Editor’s visit: A taste of Wales

There are currently around 150 acres under vine in Wales, spread across 23 vineyards, with production amassing to around 100,000 bottles of wine per year – a figure which is set to double over the next three years as new planting come into production.

One man with his finger firmly on the pulse of the nation’s growing viticulture scene is Robb Merchant, chairman of the Welsh Vineyard Association and owner of White Castle Vineyard.

Seeking their own escape to the county, Robb and his wife Nicola purchased an old farm with 12-acres of land on the outskirts of Abergavenny, Monmouthshire, in September 1993. Three years later, after converting the old dairy parlour into a bungalow, the site became home for nurse Nicola and postal service worker Robb.

Nicola quickly became addicted to spending time outside on the estate and, after watching a film about a family who had moved to an olive farm in France, decided that a vineyard could be the ideal project which would one day bring in enough income for them not to have to go out to work every day.

Not as keen on the plan, Robb put Nicola off the idea for 12 years – his excuse was that their 12-acres of north facing land was not suitable. In April 2008 however, the council put the five-acre plot adjacent to the back of the property up for sale and Robb snapped it up before realising that it’s steep, south facing qualities would once again spur Nicola into vineyard planting mode.

After much research, visiting vineyards across the UK and engaging a consultant, 5,000 Phoenix, Pinot noir précoce, Regent, Rondo, Seyval blanc and Siegerrebe vines were ordered and vine planting contractor Ernst Weis was booked for May 2009.

“You have to choose your end markets very early on to know what you want to produce,” said Robb Merchant, owner of White Castle. “We decided to focus on still wines, with varieties which would happily blend together and some Seyval for a sparkling option. We had to wait an additional 12 months for the Siegerrebe because it is not widely planted in the UK, but it was well worth the wait. It’s not easy to grow but produces a beautiful wine and will defiantly feature in next year’s vineyard expansion plan.”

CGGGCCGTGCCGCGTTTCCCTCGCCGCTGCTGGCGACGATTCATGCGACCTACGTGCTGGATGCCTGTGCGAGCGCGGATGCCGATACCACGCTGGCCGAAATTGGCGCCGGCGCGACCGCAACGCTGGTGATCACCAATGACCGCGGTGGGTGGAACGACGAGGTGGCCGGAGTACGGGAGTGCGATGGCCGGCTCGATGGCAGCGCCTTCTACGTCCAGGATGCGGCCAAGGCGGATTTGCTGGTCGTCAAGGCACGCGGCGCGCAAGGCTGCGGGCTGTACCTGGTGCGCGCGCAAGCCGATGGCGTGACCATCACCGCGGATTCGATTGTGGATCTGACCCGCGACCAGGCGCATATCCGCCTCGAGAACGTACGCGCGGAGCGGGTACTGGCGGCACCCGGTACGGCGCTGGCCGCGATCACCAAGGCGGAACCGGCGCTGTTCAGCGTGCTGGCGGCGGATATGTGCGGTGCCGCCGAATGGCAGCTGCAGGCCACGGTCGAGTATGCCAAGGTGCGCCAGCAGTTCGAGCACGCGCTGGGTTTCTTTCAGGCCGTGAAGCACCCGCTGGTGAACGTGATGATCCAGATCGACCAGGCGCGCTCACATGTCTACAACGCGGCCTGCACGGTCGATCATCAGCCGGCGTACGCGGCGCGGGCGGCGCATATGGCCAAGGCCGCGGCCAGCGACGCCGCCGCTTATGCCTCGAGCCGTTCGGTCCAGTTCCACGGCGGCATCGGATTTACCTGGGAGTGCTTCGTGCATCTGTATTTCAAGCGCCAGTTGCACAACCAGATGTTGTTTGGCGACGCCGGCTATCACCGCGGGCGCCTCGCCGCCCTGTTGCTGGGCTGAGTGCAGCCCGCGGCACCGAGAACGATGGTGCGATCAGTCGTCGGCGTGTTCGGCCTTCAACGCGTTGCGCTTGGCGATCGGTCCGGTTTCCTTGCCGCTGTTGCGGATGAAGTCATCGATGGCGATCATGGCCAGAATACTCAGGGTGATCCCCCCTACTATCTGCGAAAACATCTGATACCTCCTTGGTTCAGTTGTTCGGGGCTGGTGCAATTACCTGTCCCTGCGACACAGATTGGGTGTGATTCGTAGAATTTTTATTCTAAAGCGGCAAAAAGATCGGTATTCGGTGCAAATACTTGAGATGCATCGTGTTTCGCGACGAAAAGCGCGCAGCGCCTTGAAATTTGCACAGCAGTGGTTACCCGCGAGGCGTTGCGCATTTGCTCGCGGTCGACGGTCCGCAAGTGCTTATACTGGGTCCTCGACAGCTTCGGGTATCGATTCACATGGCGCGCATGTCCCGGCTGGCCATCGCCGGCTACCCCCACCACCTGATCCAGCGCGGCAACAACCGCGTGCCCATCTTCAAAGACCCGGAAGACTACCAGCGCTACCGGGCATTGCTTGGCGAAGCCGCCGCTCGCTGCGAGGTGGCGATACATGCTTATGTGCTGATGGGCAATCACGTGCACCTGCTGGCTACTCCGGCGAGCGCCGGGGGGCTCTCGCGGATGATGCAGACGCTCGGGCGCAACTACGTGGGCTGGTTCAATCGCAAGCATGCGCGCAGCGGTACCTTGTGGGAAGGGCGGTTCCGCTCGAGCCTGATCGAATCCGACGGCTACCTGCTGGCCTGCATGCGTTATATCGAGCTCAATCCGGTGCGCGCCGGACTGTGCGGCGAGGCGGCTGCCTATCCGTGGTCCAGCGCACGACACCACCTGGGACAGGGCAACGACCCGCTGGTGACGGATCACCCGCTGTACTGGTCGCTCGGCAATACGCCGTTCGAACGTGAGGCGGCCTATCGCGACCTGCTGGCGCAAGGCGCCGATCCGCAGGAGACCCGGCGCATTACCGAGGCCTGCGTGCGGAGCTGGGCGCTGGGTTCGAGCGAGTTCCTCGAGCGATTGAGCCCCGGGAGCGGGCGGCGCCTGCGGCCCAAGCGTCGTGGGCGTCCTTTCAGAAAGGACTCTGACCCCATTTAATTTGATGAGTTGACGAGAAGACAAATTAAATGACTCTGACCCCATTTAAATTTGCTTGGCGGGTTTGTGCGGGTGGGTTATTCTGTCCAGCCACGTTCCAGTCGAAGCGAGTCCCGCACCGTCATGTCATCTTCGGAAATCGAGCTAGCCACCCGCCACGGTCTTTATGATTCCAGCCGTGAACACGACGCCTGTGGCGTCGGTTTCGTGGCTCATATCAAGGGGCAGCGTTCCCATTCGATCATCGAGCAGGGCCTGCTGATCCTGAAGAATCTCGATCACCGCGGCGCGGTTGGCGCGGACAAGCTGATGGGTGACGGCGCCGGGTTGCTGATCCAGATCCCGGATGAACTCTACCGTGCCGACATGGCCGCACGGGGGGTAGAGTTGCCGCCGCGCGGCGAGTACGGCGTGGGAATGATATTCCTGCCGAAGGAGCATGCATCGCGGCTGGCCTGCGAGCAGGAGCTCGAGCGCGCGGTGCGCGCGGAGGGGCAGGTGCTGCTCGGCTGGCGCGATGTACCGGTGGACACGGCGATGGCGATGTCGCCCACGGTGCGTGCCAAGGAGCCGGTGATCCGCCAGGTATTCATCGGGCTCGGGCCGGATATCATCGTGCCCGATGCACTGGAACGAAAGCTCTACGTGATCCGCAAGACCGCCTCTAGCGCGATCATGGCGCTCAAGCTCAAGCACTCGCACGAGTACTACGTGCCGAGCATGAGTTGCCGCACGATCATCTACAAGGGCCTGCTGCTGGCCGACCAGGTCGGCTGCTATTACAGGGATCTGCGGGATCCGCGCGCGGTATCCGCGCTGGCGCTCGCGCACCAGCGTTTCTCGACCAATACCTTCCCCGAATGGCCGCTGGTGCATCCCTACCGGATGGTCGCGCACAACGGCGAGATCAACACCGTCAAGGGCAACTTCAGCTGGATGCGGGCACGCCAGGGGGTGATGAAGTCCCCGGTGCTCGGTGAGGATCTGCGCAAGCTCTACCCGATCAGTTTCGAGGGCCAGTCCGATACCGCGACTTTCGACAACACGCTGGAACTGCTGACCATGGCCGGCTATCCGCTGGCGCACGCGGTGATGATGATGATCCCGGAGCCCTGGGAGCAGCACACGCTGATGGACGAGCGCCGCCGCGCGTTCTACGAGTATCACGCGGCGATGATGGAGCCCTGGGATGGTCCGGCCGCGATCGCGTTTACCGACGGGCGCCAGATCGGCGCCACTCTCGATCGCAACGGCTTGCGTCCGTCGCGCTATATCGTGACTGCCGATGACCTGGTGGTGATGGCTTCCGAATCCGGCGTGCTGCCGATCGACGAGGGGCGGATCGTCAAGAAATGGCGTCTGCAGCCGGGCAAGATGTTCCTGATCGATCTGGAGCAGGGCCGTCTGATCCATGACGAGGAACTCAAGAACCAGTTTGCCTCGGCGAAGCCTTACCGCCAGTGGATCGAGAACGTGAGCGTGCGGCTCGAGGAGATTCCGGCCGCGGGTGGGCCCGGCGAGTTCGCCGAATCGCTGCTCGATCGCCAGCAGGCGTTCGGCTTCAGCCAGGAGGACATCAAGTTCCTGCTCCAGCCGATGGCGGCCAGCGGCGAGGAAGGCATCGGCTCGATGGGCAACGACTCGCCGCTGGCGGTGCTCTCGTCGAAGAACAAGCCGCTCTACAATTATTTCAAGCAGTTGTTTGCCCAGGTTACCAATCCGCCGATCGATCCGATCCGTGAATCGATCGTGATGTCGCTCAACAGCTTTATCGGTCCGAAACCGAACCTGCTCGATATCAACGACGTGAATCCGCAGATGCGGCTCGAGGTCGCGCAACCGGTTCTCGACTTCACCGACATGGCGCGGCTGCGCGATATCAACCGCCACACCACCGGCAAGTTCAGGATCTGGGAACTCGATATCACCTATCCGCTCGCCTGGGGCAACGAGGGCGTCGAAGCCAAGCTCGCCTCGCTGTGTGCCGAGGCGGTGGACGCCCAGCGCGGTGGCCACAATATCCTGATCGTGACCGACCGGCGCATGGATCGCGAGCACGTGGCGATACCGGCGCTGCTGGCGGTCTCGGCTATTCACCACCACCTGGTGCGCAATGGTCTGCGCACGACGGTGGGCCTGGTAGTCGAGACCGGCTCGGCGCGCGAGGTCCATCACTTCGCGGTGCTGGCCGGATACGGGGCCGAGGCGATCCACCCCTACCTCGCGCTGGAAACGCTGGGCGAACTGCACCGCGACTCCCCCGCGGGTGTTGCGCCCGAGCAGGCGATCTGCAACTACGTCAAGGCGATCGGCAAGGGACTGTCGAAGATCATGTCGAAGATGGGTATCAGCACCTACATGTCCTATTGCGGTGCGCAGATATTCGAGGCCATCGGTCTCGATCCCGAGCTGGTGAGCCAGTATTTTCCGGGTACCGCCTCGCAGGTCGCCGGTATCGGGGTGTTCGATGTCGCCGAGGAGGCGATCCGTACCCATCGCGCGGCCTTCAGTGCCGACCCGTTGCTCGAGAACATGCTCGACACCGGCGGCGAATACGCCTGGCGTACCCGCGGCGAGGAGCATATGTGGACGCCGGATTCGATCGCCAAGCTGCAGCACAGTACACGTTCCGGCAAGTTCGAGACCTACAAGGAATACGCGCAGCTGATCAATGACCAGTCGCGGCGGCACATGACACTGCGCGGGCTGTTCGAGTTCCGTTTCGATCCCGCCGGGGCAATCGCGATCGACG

Eleven years on and the Merchants have not only been able to leave their old careers behind but have successfully built a thriving estate which boasts a busy cellar door at weekends and supplies its wines to a fine wine merchant in Cardiff, as well as a number of high end gastropubs and Michelin starred restaurants in the local area.

“We sell everything we produce quicker than we would like to, especially with our red wines,” said Robb. “We only make 7,000 bottles per year and focus on quality over quantity so need to be very picky with which outlets our wines end up in.”

Dispelling the myth that Welsh wine is largely consumed by Walians looking to support the local economy, White Castle’s main customer base is a steady stream of English tourists who flock to Monmouthshire, a key food and drink destination.

“People don’t buy patriotically or come here just because the wine is Welsh,” said Robb.

“They buy it because it is quality and that is the most important factor. We even have a French customer who lives in London and visits us regularly to buy our wines to take back to his family’s vineyard in Bordeaux.”

Nicola and Robb have always focused on producing quality grapes, dedicated their time to the vineyard, and have also built up a very hands-on relationship with their contract winemaker Three Choirs.

“We are very involved in the winemaking process,” said Nicola Merchant. “If you take the 1581 fortified style wine for instance, Martin actually tried to put us off doing it for a long time. But when we released it people were ringing Three Choirs to find out how we had done it. They wouldn’t do anything without having a conversation with us first and they have done us proud really.”

 

To read more go to the online version of the magazine, see page 20.

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